The 'Day One' Who Isn't There Everyday

By now you must know about my best friend, Anna. She and I have been best friends for 20 years and counting. We have also been living across the country from each other for three years...and counting.


Anna and I have made many more friends in our new cities because we are incredibly likable. We have boyfriends and our own lives while away from each other. Although there are times when I get really jealous of her life. Often, it happens when I see her post a picture or maybe an Instagram story of her and her friends in Oregon. She reminds me that I’m her “day one”. Regardless of title, I am nostalgic about the times we’ve had over the past two decades. We have traveled together and we have fought and we have danced and we have said “goodbye” so many times and it never gets any easier.

We don’t talk everyday and even when we do, sometimes it will just be “hey, have a good day, I love you!” and leave it at that until we’re free to find time to talk again.

I remember when I was a kid, my mom would have dinner with friends that she hadn’t seen “in, like 20 years!” and my internet-era mind thought, how could that be possible? I felt so (virtually) connected for a majority of my life that the idea of being “out of touch” was foreign to me.  

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I received my first cell phone as a gift on my 12th birthday. It was hidden in a big box that was filled with tissue paper and heavy books so I wouldn’t guess it was a phone. It was a gray flip phone.

A text became an affirmation. Texting turned into conversations, love letters, job offers, scrapbooks and bullying and insecurities and heightened expectations for low-stakes situations.

I am reminded of how fleeting and impersonal texting is and even calling is the same way. I can contact Anna by calling, texting, FaceTiming, even writing letters and nothing will feel how it did when we would sit across from each other in her living room, laughing about nothing but it was everything to us. Cell phones are convenient but it isn’t a connection. Checking in with someone I had grown up loving is nowhere near the same as actually being with them.


Though it is inevitable to drift from people we love, it will still catch me off guard and tugs at my heartstrings. I have never actually felt disconnected from Anna but to grasp the idea of growing apart is unthinkable. We won’t actually grow apart, I don’t think. There isn’t a day or circumstance where I could imagine saying or thinking, “I don’t have to time for you” to Anna. But there will be days when we won’t go directly to each other for advice; we will call other people our ‘best friend’ and we might not talk for however long, we might forget things about each other. Be it a funny fact or a story, we might not remember. We might live across the country from each other for the rest of our lives.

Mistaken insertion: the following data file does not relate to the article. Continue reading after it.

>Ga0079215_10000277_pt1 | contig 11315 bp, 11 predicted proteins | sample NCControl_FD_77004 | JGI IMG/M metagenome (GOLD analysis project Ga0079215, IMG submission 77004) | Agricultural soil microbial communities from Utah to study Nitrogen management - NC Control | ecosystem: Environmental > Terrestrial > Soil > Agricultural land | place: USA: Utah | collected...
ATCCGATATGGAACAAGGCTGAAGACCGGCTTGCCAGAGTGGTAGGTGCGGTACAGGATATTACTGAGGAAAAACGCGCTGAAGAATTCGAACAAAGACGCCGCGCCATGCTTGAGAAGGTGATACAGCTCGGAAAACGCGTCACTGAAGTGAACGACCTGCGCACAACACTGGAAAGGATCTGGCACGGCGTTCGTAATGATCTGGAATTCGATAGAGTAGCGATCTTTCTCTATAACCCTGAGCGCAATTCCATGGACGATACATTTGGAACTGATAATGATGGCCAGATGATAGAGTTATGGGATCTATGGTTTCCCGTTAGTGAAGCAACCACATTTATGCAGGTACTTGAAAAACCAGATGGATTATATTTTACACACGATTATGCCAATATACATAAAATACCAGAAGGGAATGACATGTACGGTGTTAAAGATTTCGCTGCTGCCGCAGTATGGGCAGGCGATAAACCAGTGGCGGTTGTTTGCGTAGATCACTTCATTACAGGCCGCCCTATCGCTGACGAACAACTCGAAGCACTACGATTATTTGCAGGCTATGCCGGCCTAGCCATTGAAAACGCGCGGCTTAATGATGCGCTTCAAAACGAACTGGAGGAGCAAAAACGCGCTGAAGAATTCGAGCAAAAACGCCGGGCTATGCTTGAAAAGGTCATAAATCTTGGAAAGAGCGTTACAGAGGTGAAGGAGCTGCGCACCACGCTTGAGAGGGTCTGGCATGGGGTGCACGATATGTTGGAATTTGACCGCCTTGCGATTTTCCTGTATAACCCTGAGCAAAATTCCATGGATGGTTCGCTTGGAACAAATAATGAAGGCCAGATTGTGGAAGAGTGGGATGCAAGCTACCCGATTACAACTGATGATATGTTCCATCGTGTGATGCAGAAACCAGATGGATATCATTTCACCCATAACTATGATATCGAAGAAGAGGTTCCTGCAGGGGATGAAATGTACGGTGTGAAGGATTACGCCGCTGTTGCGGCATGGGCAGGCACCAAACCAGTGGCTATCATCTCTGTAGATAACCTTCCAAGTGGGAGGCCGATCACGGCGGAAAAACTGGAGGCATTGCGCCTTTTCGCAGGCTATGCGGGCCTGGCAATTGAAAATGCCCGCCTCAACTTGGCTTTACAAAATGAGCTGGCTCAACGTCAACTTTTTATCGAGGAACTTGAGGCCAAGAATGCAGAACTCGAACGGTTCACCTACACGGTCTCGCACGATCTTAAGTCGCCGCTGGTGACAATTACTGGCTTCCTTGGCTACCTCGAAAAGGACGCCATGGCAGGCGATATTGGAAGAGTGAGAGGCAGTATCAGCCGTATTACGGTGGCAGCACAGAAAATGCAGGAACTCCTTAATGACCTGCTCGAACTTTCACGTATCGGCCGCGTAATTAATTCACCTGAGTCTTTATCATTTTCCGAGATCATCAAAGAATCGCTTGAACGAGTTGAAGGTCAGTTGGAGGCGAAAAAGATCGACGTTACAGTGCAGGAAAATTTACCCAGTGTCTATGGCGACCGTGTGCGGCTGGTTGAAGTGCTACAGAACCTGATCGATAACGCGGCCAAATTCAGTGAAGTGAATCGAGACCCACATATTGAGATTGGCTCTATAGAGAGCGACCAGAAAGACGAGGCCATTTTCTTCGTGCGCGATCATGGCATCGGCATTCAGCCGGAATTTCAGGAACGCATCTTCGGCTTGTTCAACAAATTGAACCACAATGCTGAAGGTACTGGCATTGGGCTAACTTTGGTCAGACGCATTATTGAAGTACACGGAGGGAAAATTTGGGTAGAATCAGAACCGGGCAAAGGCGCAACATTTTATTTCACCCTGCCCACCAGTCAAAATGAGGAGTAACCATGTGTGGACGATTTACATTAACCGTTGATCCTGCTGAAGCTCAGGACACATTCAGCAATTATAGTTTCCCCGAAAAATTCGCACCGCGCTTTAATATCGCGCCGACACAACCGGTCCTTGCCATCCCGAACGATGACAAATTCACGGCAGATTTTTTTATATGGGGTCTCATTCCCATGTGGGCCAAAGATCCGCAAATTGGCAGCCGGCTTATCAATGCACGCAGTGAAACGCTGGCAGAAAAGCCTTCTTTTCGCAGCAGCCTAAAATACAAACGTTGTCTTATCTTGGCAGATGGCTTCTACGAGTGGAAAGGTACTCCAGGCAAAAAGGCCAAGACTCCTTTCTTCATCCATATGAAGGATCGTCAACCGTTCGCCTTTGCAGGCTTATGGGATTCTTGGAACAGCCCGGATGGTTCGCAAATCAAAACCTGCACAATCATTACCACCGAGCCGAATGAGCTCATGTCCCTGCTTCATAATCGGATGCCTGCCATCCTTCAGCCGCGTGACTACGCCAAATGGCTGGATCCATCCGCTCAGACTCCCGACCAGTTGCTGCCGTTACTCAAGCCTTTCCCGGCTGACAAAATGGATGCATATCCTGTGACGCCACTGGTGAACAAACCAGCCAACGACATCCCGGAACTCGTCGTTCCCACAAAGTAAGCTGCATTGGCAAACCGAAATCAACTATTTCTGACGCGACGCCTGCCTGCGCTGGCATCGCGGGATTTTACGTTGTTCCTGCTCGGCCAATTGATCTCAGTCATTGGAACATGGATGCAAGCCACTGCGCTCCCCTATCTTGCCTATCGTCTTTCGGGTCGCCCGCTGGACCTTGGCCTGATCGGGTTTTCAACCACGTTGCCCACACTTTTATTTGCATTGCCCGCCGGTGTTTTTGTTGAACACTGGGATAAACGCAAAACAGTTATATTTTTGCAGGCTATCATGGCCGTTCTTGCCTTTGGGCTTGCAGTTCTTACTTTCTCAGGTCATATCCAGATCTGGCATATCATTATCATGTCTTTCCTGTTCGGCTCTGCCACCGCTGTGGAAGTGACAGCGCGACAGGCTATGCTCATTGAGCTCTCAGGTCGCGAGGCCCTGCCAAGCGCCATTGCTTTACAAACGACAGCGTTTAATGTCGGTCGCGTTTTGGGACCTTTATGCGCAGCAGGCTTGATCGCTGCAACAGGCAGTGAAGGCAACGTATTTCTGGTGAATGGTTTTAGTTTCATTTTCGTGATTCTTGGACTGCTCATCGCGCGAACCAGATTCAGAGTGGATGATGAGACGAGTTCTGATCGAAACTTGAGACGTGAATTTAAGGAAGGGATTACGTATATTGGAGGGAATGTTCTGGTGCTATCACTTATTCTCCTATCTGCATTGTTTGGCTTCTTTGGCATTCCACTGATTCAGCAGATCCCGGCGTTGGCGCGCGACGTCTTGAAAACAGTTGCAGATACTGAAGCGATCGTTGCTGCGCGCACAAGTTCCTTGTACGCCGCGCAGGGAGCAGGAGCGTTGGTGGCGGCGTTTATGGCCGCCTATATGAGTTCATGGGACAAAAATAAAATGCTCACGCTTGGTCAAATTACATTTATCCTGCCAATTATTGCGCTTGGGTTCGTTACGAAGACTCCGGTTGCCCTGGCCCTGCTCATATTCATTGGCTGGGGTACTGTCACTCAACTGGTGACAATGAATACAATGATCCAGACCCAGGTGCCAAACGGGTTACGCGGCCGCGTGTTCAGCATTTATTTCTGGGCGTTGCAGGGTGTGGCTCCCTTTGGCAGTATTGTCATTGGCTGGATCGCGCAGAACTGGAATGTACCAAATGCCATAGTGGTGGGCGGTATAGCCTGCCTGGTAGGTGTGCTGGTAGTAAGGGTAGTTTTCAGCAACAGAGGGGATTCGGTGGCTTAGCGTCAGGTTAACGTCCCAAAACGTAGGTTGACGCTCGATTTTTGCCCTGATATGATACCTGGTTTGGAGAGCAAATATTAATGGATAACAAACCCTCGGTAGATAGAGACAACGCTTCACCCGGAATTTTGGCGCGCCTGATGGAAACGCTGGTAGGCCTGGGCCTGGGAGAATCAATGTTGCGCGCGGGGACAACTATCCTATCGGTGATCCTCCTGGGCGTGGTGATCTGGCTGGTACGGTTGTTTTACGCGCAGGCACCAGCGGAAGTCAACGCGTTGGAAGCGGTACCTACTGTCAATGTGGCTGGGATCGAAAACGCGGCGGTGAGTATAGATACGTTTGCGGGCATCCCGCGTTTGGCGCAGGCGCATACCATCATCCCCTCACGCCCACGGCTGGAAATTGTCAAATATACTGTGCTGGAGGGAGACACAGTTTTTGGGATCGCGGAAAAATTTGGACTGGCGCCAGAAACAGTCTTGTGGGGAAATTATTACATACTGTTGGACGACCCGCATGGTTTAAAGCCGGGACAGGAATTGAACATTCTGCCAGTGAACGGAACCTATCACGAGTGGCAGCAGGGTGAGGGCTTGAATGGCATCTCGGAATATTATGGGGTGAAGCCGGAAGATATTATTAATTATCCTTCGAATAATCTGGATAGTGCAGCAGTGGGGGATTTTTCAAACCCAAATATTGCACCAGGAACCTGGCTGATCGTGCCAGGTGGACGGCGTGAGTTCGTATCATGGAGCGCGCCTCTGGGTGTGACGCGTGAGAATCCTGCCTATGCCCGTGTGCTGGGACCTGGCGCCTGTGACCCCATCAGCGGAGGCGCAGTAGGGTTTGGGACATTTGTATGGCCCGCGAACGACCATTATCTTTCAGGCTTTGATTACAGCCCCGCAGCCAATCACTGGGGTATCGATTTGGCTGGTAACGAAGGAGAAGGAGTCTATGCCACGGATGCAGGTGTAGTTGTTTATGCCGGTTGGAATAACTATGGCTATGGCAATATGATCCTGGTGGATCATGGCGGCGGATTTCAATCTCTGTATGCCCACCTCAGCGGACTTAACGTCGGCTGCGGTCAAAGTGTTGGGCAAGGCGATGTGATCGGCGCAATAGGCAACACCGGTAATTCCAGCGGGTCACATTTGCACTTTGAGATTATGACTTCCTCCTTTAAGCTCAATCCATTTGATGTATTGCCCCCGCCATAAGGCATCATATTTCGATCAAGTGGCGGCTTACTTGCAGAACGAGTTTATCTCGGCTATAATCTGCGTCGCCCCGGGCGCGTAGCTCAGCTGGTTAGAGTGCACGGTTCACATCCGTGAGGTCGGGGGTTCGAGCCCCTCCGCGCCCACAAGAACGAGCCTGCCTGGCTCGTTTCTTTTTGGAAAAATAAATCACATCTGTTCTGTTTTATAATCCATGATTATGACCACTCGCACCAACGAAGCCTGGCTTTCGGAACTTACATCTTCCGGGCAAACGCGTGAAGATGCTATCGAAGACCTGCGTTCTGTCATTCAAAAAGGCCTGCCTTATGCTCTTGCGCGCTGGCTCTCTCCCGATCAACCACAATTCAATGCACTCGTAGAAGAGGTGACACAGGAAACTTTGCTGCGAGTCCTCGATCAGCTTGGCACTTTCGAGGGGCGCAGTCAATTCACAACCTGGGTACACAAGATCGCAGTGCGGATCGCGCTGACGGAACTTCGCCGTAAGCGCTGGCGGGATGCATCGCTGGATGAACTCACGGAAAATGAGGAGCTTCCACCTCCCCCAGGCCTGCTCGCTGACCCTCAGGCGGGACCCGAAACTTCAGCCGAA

I’m really not sure what we will do. This is my first time living life, as far as I know, so I don’t have many answers. Will I always remember her birthday? What if I’m absurdly busy on July 5th and I, instead, call her at noon on July 6th? What if we forget important dates or aren’t able to be there for major life changes or events?


What if I have to catch up with Anna in 10 years? She’d be visiting New York or I’d be visiting Oregon. We would go to dinner and talk about our respective relationships and break ups and jobs and successes and failures.

Relationships with people are the most important thing in my life and it makes me shudder to think of losing one so meaningful to me.

It makes sense to treat this long distance relationship like a romantic one, because it kind of is. We have to put more effort into this, more so than when we lived five minutes away from each other. We often reminisce on times spent together but how are we able to create new memories when we are so far apart?

We can always romanticize and imagine what it would be like to live near each other again, without struggle or anxiety; what would our lives be like if we were exactly where we wanted to be as adults? In our careers and our personal lives and in love and in food. And we could be together and thrive in our successes and our lessons that we’ve learned?  That’s the sweet spot in my mind for keeping our friendship fresh.

What are the possibilities for the future of our friendship? There are trips to plan, maybe weddings, showers and what kind of “Office” references I will include in my Maid of Honor speech at her wedding and/or bachelorette party...oh my God, I forgot about the bachelorette party…

So often, I feel that talking about the future will scare me like if I spew my hopes that I will jinx it. Who will be there, who won’t? Will I get where I want to be or will I still be fighting for it?

While diving into these thoughts, I actually find comfort and not fear. I roll with the punches anytime they’re thrown at me. So, to think, instead of loss, I try to think of possibility.

Annie Behrens1 Comment